During the month of October, the United States takes on a pink tinge -- from magazines to college sororities to the NFL, it's clear that there is little need to worry about breast cancer awareness. Thanks to the efforts of multiple organizations, public knowledge of the disease, which affects 1 in 8 American women, is at a high. Though still devastating in its effect, focused efforts on prevention, screening and treatment of breast cancer have seen a decline in its incidence in the U.S., and greater hope for those diagnosed.
The same cannot be said about the disease worldwide, a topic which receives significantly less attention. While breast cancer is most prevalent in developed countries (the USA, the UK, Europe, Scandinavia and Australia), it also has a severe impact in other regions of the world. In particular, an increase is being seen in newly industrialized countries, a fact often attributed to the changes that accompany development, including a decline in deaths from infectious diseases and the adoption of 'Western' lifestyles and habits. This has raised concerns that while lifestyle changes surge ahead of economic ones, low to middle income countries will see a rise in the incidence of cancer without a concurrent ability to afford or implement treatment.
Where does it occur and how often?
Regions of South America, the Middle East, Eastern Europe, the Caribbean, Micronesia and Polynesia are also significantly impacted by breast cancer, with rates up to 70 per 100,000 being affected (compared to the highest rate of around 96 per 100,000 in Western Europe).
Estimated Breast Cancer Incidence (2012)
Estimated Breast Cancer Mortality (2012)
The differences in impact
Countries with lower income rates struggle with the expense of treating breast cancer, which can be a costly disease. Dr. Jean Walters, an oncologist who has been working in the Caribbean for more than 30 years, described the impact of breast cancer as "financial as well as emotional," stating, "Financial resources are always impacted, even for people who have insurance. Sometimes insurance doesn't cover everything that's needed."
"For those who don't have insurance at all, treatment costs can wipe out the family for years. Money saved for sending kids going to school goes, money saved for buying a house - all of it goes towards treatment. So even in cases where the individual is saved from breast cancer, the family is impacted for years to come," said Dr. Walters.
Dr. Walters highlighted the example in the Caribbean, where public health has focused on raising awareness of diabetes and hypertension, two diseases which affect a greater number of people.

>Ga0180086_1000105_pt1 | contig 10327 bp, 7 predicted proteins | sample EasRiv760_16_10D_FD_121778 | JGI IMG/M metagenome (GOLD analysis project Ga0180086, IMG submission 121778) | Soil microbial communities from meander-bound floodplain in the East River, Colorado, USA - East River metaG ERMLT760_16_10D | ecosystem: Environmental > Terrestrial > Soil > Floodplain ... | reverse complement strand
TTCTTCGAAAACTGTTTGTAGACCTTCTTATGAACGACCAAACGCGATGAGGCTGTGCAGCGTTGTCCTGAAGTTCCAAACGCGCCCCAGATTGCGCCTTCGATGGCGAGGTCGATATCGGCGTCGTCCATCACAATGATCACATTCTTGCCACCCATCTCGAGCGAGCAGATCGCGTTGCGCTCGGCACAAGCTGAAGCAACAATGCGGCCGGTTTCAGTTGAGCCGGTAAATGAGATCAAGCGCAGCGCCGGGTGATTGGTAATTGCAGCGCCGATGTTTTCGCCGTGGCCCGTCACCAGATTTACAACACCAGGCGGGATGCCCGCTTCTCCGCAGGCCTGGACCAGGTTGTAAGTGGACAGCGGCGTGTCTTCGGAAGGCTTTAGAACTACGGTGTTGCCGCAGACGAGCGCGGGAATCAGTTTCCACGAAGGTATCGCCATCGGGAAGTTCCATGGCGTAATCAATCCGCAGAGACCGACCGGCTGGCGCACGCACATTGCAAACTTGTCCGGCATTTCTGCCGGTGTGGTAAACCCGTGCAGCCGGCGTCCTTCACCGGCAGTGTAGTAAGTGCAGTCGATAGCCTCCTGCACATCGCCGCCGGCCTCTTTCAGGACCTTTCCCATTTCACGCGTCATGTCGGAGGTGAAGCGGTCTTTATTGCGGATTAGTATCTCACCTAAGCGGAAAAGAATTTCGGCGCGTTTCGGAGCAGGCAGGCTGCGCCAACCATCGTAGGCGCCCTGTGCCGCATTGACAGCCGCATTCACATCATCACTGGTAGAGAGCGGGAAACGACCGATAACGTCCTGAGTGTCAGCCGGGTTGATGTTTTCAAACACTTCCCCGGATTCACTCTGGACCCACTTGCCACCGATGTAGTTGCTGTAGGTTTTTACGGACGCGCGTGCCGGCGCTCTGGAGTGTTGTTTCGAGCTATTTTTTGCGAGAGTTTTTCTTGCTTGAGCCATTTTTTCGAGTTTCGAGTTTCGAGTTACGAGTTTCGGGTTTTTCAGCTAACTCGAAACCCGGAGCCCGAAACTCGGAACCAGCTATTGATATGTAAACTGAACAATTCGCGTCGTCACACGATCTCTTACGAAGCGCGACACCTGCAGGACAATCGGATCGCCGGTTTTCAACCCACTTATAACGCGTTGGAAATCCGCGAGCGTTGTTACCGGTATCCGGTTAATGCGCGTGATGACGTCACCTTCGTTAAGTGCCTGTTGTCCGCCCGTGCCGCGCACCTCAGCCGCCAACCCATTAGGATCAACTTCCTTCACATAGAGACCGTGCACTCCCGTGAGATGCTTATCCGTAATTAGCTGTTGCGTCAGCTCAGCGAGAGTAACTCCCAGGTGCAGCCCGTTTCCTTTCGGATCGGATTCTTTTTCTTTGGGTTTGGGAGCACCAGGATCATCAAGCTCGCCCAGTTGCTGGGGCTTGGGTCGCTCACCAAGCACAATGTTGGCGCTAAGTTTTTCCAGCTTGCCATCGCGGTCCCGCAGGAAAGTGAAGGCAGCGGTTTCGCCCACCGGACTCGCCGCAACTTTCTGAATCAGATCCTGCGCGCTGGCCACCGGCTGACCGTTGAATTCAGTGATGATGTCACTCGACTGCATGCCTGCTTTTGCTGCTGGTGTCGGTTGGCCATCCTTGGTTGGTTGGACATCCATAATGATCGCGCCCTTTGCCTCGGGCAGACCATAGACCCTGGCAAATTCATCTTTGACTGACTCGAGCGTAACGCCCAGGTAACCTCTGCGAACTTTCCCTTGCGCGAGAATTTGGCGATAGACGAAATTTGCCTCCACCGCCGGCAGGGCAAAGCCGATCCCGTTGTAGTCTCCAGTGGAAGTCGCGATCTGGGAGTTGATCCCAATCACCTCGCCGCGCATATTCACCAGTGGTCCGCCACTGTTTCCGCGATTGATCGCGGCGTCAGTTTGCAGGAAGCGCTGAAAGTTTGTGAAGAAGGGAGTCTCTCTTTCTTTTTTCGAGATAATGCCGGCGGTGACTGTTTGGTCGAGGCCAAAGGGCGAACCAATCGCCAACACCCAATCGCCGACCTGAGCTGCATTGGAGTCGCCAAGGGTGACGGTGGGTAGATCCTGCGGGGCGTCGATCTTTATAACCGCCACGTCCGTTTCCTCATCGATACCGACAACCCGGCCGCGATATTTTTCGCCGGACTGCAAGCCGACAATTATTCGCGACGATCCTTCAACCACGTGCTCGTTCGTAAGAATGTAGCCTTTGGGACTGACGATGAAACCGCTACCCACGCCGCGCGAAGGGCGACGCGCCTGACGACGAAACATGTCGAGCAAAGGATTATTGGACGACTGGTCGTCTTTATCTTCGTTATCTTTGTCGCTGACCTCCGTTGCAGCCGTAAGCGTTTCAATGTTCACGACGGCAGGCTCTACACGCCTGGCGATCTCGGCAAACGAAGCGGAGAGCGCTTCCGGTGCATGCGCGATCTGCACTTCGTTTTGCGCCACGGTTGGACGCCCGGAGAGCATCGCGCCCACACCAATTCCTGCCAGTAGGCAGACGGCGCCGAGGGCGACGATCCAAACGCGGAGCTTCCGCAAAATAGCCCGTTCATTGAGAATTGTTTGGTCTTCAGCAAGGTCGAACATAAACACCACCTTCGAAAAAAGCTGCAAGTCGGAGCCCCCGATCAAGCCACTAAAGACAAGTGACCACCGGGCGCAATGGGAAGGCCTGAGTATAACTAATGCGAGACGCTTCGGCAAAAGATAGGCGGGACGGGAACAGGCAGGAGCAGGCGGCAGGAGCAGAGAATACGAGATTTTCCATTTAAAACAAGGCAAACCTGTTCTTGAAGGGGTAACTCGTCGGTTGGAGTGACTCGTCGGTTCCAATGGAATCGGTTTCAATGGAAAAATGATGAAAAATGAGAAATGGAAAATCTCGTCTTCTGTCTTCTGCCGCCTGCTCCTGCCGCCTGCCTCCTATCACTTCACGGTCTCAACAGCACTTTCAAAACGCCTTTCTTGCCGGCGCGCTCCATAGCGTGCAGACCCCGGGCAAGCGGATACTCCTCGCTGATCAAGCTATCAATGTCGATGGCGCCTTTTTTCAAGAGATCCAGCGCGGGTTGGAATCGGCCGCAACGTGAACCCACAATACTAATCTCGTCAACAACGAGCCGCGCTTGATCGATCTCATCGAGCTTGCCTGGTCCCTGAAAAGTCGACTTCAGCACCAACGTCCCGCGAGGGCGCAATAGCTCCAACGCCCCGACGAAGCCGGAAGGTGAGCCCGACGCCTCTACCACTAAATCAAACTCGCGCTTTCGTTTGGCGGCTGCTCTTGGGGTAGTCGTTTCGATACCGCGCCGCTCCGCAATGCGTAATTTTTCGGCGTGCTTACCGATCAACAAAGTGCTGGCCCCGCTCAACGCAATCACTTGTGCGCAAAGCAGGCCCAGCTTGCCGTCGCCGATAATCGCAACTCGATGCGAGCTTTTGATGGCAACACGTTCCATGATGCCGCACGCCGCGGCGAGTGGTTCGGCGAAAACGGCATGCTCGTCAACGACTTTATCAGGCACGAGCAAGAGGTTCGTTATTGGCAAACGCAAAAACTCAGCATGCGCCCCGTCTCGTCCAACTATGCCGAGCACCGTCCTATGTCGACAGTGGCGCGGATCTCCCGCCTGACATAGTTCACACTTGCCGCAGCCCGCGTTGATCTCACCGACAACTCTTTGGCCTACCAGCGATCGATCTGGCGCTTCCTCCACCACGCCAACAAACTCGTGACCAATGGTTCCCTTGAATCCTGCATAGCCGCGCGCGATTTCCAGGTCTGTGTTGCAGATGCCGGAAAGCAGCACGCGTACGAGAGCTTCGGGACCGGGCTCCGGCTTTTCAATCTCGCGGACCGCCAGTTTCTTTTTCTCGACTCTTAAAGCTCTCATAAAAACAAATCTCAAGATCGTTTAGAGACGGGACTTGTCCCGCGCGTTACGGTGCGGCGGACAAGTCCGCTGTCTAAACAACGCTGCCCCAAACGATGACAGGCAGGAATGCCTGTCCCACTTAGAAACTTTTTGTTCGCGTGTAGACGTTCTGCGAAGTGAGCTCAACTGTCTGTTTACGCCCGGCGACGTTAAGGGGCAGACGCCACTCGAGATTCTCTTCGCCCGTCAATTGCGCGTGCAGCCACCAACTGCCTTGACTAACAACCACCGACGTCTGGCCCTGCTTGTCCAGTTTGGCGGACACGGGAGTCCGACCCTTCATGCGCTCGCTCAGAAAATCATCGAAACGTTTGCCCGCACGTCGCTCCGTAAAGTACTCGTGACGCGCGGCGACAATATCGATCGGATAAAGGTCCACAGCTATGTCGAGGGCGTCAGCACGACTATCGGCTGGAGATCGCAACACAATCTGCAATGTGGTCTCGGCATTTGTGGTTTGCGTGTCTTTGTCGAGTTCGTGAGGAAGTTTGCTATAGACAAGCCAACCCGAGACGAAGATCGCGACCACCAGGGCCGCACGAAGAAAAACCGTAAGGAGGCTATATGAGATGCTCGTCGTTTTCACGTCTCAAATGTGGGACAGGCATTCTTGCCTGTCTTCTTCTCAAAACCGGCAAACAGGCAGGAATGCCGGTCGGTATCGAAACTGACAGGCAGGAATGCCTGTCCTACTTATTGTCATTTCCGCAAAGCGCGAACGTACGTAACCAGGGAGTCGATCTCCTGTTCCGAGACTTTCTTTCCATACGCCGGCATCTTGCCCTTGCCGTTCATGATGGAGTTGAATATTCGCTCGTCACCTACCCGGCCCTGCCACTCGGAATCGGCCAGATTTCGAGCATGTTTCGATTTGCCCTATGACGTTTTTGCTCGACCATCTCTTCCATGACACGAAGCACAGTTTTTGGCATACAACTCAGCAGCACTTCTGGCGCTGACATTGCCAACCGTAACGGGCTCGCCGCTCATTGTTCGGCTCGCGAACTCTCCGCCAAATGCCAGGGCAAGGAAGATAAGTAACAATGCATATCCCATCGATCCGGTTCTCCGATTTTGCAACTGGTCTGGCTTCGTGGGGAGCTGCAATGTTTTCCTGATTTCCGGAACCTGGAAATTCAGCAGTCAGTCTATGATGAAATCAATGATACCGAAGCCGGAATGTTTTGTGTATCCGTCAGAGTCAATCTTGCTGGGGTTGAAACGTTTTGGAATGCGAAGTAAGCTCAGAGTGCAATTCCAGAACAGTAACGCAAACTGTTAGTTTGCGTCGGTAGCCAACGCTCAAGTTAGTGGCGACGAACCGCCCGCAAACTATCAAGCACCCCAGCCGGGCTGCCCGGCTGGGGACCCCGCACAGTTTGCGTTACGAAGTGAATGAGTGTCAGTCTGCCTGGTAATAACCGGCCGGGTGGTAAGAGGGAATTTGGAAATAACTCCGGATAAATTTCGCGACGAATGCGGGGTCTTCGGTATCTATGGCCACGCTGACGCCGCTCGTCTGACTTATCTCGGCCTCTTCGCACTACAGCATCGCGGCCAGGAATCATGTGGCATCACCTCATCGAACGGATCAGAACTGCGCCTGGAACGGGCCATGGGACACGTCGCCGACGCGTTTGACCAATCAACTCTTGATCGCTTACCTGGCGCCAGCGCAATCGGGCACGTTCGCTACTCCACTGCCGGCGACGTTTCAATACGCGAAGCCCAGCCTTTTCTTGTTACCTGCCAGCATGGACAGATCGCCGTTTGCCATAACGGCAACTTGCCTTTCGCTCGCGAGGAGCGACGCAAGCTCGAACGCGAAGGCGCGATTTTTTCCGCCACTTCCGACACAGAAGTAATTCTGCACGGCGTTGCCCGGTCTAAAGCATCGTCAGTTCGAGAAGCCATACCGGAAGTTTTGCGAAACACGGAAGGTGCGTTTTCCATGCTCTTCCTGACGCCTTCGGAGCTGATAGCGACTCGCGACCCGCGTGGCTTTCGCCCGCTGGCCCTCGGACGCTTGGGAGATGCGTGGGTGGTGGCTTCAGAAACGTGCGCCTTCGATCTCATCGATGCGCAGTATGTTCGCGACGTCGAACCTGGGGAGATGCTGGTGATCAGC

But she added, "Those diseases hit older people, so the impact on a family can be less. Not saying it necessarily is, but it can be. Breast cancer affects a younger age range, and therefore can have a greater effect when it strikes, for example, mothers or the breadwinners of the family."
As mentioned by the Lancet, diagnosis in low to middle income countries tends to be in later stages of the disease, due to the high cost of early screening, which has an effect on the prognosis for those diagnosed. Though incidence rates are higher in developed countries, so are survival rates, as newer technology and earlier diagnosis contributes to more effective treatment for those afflicted.
How can women worldwide better protect themselves against cancer?
The risk factors both at home and abroad for breast cancer remain consistent. Experts agree that modeling interventions after those in the developed world, while adjusting for economic differences, will be key in the management of breast cancer in lower income countries in the future.
-Spreading awareness of the disease and removing harmful stigma which may prevent treatment.-Implementation of affordable early screening methods.-Encouraging healthy, active lifestyles.-Partnering to lower costs to make cancer treatment more effect.-Highlighting the prevalence of disease, and making cancer treatment a global priority
Breast Cancer Awareness month has taken hold in the United States, but is a global affliction. A greater focus on this growing, and important problem in other regions of the world has the potential to prevent millions of deaths and ensure a greater quality of life for many currently suffering.
This post is part of a series produced by The Huffington Post in conjunction with Breast Cancer Awareness Month this October. To read all posts in the series, visit here.